On Wednesday, the Montana Supreme Court is set to hear oral arguments on separate appeals filed by the state of Montana and the Montana Cannabis Industry Association and others on the use of medical marijuana. The appeals are in context of separate portions of a 2011 temporary injunction by a district court that blocked parts of a strict 2011 law from being implemented.
The Supreme Court has limited oral arguments to only two issues arising from the judgment of the district court:
First, whether the district court erred in preventing the ban on medical marijuana cardholders compensating providers for marijuana products, and for preventing the law from limiting a provider from selling pot to a maximum of three cardholders. These blocks created by the district court is being challenged by the state.
The next issue to be heard is whether the district court erred in denying a preliminary injunction blocking the entire 2011 Medical Marijuana Act, instead of blocking only five sections. This has been challenged by the Montana Cannabis Industry Association.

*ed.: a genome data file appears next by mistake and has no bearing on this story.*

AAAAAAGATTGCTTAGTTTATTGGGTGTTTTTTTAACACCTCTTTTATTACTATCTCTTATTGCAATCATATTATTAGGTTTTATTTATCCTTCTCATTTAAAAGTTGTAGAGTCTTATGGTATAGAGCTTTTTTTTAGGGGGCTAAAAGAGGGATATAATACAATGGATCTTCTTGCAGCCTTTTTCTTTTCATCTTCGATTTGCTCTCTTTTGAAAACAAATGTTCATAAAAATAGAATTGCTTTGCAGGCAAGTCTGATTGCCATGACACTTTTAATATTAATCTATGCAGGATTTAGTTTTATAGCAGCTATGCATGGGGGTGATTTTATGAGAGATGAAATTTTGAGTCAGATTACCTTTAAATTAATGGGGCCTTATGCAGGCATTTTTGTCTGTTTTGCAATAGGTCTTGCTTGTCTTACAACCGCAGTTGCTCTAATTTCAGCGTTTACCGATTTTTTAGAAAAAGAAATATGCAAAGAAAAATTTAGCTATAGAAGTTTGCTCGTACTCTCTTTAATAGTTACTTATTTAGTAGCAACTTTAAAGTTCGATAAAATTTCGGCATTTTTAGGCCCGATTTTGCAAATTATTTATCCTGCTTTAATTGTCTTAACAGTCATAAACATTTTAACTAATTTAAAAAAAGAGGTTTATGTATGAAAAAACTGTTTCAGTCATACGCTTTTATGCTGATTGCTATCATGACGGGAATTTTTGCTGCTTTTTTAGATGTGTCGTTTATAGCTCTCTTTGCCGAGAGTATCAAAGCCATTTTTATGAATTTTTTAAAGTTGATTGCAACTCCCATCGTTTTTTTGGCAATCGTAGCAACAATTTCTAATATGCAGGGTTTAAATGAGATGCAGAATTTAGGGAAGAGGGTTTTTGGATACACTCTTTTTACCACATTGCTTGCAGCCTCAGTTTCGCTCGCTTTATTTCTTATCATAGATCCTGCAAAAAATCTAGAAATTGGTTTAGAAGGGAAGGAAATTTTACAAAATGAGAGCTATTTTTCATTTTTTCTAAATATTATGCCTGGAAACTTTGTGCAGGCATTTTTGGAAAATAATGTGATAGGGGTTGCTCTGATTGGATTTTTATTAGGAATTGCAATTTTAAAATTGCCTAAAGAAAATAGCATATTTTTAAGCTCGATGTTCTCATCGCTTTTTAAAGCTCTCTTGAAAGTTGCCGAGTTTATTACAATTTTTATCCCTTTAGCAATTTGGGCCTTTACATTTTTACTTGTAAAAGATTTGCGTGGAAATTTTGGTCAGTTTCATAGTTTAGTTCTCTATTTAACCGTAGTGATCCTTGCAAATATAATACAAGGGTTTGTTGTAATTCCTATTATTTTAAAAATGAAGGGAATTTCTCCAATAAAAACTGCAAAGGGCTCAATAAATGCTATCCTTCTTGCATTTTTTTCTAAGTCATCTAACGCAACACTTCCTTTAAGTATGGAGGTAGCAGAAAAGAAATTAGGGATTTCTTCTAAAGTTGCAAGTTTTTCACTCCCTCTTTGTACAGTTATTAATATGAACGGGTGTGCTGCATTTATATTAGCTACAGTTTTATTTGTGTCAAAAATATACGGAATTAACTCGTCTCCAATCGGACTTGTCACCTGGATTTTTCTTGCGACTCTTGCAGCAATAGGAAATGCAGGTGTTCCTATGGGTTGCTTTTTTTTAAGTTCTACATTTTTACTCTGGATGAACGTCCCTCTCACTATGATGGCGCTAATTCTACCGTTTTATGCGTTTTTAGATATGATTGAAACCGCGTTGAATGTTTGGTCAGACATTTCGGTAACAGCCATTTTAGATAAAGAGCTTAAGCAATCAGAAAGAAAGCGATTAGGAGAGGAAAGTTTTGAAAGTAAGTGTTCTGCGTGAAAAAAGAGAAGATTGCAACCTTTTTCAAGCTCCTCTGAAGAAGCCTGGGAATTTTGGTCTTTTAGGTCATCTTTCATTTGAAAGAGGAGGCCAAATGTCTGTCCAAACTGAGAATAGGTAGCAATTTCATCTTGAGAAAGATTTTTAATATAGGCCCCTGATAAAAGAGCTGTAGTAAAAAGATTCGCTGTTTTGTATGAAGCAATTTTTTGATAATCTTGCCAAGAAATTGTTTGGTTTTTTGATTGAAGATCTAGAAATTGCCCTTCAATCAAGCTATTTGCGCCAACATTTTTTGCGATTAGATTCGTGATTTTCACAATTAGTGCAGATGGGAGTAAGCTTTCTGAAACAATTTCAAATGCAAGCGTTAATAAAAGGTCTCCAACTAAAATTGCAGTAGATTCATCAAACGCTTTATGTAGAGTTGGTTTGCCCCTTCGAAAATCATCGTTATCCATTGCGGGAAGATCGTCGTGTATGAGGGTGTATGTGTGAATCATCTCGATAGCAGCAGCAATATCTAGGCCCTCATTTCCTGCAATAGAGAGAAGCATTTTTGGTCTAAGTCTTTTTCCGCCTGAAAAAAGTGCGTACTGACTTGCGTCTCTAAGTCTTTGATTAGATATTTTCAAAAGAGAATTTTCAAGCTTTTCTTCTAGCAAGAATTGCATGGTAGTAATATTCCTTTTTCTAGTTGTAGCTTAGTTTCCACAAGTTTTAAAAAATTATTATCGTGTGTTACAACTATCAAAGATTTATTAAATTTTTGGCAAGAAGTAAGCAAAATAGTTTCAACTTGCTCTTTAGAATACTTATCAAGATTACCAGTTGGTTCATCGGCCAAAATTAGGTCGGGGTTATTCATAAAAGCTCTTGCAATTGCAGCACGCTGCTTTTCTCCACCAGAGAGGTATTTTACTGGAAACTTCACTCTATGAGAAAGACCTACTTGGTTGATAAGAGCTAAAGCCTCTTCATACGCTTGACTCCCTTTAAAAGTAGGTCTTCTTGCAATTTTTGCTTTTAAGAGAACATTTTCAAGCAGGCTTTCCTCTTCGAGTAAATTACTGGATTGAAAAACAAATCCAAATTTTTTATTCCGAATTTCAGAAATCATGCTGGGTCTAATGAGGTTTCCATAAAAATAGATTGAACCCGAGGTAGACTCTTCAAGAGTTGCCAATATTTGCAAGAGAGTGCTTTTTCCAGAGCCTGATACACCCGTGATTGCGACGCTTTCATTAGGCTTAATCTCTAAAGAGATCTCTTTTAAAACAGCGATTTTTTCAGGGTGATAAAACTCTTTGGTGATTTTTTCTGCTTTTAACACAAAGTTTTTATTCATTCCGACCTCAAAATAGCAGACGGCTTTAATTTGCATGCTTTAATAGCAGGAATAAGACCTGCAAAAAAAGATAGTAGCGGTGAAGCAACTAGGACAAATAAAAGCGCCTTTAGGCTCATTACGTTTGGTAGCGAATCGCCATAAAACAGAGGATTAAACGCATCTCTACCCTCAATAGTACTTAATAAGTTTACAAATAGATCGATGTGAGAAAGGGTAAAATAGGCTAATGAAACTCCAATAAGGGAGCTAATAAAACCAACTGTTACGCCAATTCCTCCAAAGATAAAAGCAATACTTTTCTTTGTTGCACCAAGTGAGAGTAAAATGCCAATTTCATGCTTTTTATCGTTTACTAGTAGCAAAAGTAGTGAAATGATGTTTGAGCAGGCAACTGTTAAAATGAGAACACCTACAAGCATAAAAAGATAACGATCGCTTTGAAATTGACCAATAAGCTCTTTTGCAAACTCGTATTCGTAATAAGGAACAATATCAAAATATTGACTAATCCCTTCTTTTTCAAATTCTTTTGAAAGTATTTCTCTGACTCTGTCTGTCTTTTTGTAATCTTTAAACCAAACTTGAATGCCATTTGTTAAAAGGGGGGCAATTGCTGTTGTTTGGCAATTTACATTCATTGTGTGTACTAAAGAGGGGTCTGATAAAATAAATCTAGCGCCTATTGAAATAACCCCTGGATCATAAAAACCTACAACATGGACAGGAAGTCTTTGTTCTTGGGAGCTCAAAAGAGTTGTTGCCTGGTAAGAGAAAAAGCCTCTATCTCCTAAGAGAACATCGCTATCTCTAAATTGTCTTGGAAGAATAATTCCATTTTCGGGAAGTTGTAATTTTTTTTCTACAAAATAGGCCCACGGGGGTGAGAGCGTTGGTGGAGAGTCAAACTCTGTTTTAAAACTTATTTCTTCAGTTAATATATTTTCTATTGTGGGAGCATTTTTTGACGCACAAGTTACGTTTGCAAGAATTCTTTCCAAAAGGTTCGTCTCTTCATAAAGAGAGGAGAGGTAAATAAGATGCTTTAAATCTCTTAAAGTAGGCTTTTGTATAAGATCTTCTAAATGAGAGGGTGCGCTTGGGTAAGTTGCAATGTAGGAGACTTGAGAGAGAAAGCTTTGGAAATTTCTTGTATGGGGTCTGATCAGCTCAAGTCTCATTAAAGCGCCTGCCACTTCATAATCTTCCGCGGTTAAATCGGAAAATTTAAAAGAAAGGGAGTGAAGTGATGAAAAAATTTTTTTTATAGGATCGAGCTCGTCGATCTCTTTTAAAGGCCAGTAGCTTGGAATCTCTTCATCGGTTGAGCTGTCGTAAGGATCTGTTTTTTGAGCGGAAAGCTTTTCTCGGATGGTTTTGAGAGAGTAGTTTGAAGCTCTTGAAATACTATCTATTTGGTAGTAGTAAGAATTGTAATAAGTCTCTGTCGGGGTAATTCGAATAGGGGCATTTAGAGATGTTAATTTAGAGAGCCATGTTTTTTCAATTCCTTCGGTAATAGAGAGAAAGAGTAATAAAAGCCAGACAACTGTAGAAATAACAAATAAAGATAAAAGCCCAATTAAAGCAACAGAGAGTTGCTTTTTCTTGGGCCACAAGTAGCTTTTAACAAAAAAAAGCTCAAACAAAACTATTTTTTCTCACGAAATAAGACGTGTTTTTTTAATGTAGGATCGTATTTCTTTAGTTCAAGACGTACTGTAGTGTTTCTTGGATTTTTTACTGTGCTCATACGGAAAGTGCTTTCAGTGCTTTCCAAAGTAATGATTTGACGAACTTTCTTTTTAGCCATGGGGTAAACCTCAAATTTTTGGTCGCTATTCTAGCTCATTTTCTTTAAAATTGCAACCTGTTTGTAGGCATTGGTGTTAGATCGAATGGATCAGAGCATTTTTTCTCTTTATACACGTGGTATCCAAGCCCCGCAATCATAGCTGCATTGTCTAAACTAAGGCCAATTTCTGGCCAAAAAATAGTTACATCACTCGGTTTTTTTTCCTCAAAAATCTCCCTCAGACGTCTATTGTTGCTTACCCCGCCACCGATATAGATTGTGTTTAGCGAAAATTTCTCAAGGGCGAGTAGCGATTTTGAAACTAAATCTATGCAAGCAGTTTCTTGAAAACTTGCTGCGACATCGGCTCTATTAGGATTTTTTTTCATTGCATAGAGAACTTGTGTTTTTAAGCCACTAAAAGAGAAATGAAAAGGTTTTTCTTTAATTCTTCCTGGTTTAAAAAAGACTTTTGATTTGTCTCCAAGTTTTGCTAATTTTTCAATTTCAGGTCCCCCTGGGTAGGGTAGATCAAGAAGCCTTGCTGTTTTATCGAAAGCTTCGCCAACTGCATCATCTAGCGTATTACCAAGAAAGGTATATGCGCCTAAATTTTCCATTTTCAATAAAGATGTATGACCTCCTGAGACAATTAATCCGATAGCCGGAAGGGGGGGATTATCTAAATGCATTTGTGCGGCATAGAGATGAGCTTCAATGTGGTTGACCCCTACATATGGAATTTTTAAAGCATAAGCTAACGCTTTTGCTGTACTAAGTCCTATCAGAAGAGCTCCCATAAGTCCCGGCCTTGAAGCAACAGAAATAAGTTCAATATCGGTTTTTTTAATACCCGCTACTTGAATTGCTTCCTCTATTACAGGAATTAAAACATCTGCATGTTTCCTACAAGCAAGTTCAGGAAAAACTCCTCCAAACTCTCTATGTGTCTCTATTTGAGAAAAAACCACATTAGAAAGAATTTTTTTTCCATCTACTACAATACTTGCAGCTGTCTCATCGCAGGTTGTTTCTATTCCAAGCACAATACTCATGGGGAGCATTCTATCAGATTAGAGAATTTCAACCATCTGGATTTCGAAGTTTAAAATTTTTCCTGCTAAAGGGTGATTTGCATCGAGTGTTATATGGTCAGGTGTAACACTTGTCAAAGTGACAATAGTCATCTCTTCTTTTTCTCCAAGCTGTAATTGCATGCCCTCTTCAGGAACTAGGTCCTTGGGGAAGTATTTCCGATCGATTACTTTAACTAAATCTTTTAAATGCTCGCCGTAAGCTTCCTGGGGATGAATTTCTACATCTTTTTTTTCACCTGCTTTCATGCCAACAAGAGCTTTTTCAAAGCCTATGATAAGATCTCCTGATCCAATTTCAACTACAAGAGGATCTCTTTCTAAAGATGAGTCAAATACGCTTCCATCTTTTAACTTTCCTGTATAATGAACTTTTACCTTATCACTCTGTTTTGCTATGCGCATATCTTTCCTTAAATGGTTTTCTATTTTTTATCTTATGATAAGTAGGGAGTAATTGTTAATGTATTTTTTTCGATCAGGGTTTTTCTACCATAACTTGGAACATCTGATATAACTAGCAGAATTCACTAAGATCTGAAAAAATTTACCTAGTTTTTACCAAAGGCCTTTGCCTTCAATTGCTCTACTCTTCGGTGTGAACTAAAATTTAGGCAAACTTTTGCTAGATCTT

The law at issue, SB423 is severely criticized by medical marijuana advocates. Attorneys James Goetz and Devlan Geddes for the pro-medical marijuana group wrote that “SB 423, in its entirety, is an unconstitutional broadside on the rights of Montanans … The central problem with the act … is that it is calculated to deny all reasonable access to medical marijuana.”
According to the cannabis industry lawyers, the real problem with the law is that it tries “to choke off access to medical marijuana for those in need by eliminating caregiver producers.”
The state attorney general’s office, however, contended that the district court had erred by applying “a fundamental rights analysis to the production, sale and use of marijuana for medical purposes.”
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